The US Consulate in Jerusalem and Israel’s Security


Nov. 15. 2021

TO: Members of Knesset, Members of Cabinet

FROM: Maj. Gen. (Ret.) Matan Vilnai

Re: The US Consulate and Israeli Security

Dear MKs, Cabinet Members;

In his parting words upon retiring from the leadership of the Shin Bet (Israel Security Agency), Nadav Argaman said the following: “As it stands, the Hamas is strong, the Palestinian Authority (PA) is weak.” He added that “The PA is weak economically and in terms of public support.” He called upon the Israeli government to “find a way to cooperate with the PA.”

The government appears to share Argaman’s view that a well-functioning PA, whose security agencies – credited by the Shin Bet and IDF for having saved the lives of countless Israelis – is an Israeli national security interest and serves other national interests as well. This understanding has been at the root of what our Prime Minster, Foreign Minister and Minister of Defense have dubbed as a policy of “shrinking the conflict” and “strengthening the PA.”

(These very concepts are elaborated upon in some detail in the CIS forthcoming policy recommendation titled “Initiative 2025.” It is to be presented to the government, the Knesset and the general public in a few weeks.)

In line with that approach, the government has already taken steps to prevent the economic collapse of the PA, and is said to be considering additional measures. Furthermore, the government seems to also share Argaman’s concern with diminishing support for the PA among its constituents, hence has taken some steps — such as issuing building permits for Palestinians in Area C — intended to improve the public standing of the PA.

However constructive, it is quite clear that given the Argaman warning about growing Hamas strength and popularity on the West Bank, these and similar steps are hardly enough to shrink the conflict, strengthen the PA, insure its security agencies’ coordination with ours, or secure overall stability.

This is but one context in which to view the issue of the reopening of the US consulate in Jerusalem. Indeed, a broad national security approach calls for looking at it in three contexts:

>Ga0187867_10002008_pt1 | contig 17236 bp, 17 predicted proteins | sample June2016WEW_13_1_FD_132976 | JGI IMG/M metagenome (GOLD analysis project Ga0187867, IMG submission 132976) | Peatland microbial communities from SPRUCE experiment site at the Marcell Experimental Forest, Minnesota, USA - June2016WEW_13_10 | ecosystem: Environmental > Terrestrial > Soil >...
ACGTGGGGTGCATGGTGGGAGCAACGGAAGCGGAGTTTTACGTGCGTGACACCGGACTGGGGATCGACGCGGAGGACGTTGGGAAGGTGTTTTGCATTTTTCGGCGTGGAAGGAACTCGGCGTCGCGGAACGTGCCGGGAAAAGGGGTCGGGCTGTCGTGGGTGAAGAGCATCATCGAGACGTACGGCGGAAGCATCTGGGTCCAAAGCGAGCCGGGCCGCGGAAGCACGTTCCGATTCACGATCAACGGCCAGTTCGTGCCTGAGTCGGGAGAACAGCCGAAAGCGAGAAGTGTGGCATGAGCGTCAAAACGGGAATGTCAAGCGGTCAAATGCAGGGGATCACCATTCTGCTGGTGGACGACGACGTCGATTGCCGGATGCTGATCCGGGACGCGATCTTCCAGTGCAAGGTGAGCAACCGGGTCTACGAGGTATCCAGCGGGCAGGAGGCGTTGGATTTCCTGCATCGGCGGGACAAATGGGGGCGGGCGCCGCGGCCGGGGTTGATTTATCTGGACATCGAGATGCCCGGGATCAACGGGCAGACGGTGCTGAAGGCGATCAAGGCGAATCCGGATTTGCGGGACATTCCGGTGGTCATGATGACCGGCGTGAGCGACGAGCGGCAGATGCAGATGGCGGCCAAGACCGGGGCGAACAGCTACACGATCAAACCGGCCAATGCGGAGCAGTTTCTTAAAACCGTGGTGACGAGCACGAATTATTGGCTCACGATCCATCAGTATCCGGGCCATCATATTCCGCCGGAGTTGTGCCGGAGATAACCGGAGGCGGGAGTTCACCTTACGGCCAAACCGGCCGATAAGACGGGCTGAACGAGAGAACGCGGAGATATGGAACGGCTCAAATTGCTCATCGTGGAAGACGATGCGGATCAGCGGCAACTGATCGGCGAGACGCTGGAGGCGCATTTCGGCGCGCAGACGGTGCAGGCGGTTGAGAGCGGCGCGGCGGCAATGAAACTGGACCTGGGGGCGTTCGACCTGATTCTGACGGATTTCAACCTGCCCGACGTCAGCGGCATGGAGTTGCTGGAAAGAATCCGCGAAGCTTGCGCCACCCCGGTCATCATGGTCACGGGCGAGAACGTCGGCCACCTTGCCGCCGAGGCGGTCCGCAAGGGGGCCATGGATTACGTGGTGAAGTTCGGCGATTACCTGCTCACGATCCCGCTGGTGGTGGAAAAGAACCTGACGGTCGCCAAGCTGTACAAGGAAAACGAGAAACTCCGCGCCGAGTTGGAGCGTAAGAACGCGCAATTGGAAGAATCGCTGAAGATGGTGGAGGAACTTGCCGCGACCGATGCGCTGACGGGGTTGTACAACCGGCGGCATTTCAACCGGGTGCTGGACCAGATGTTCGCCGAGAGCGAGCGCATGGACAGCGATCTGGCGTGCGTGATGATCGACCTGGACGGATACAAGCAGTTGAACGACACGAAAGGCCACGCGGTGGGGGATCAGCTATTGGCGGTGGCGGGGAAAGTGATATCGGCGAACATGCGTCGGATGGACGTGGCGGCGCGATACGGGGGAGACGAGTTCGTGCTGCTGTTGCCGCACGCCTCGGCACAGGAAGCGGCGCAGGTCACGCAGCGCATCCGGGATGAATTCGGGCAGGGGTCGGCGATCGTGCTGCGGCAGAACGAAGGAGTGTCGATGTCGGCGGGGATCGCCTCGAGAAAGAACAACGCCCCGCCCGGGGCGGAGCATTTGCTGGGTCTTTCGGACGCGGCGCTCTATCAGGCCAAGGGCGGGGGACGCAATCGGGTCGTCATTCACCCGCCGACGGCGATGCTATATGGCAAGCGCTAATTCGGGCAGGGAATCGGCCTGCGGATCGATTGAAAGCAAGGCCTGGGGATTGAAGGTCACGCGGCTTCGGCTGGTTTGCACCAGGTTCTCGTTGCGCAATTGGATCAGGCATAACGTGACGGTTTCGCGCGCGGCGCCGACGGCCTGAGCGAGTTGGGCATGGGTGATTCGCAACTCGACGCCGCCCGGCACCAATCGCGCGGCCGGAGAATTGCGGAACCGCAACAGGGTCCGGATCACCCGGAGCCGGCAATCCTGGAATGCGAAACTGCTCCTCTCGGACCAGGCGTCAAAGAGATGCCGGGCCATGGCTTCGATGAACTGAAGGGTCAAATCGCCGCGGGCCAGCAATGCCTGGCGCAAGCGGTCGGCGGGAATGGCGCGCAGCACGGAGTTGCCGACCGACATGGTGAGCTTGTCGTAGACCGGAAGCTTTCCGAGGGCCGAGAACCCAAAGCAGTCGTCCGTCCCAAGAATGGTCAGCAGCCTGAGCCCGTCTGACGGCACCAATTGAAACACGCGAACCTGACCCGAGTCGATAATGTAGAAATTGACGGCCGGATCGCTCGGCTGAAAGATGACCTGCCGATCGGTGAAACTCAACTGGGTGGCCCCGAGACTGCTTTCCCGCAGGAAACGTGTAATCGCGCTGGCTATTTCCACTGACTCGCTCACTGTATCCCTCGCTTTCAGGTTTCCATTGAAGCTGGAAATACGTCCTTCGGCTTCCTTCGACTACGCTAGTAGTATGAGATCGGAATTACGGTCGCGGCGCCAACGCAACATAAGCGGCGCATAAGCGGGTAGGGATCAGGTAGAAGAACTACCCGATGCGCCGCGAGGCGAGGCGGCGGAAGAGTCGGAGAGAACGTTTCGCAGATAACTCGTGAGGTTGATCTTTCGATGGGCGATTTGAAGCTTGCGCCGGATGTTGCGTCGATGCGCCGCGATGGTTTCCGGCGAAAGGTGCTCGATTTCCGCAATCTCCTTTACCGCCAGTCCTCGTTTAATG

1. The effect of the government’s position on its stated objective of “strengthening the PA” and, consequently, on our security.

2. The effect of its position on our strategic relationship with the United States.

3. Its effect on the future of Jerusalem.

Regarding the first, it should be noted that few political/diplomatic measures – with no security downside – can make a greater contribution to strengthening the stature of the PA among Palestinians, stabilize its governance capacity and hence secure the continuity of security coordination, more than reopening of the American consulate.

As to the second context, the government should weigh carefully the effect of opposing the American move at a time when our leaders are united in the wish to improve relations with the Democratic party in the service of our vital national security interest of restoring the bipartisan support we enjoyed until no too long ago.

Established in 1844, the US consulate operated continuously for 170 years (until two years ago), yet since 1967, no Israeli government saw any problem with its existence. With an American president whose support for Israel is unquestioned, and with a congress that just approved an additional billion dollars for Iron Dome replenishment (above and beyond the annual $3.8 billion), the costs and benefits of opposing reactivating the consulate must be carefully calculated. When doing so, it is worth noting also that the consulate reopening is bound to upgrade the US-PA dialogue, thus enhance Washington’s capacity to affect PA policies on matters of importance to Israel.

The third context reflects our tendency to artificially inflate issues to existential proportions: it was not the existence of the consulate that divided Jerusalem; its closure did not unite the city; nor will its renewal affect in any way the freedom of sovereign decisions of this or future governments regarding the fate of the city.

Against that backdrop, you will do well to consider the contribution of renewing consulate operations on our security — given its positive effect on the stability of the PA and its security coordination with our forces, and on the strategic objective of restoring bipartisan support for Israel in Washington. 

And while we are at it, let’s keep a healthy sense of proportion regarding the effect of the existence of a consulate on future sovereign Israeli decisions.


Maj. Gen. (Ret.) Matan Vilnai

CIS (Commanders for Israel’s Security) is a non-partisan movement dedicated to securing Israel’s future as a strong Jewishdemocracy by a security-based separation from the Palestinians enroute to a negotiated two-state solution.

Its over 300 members are retired IDF generals as well as Mossad, Shin Bet, Police and NSC equivalents.


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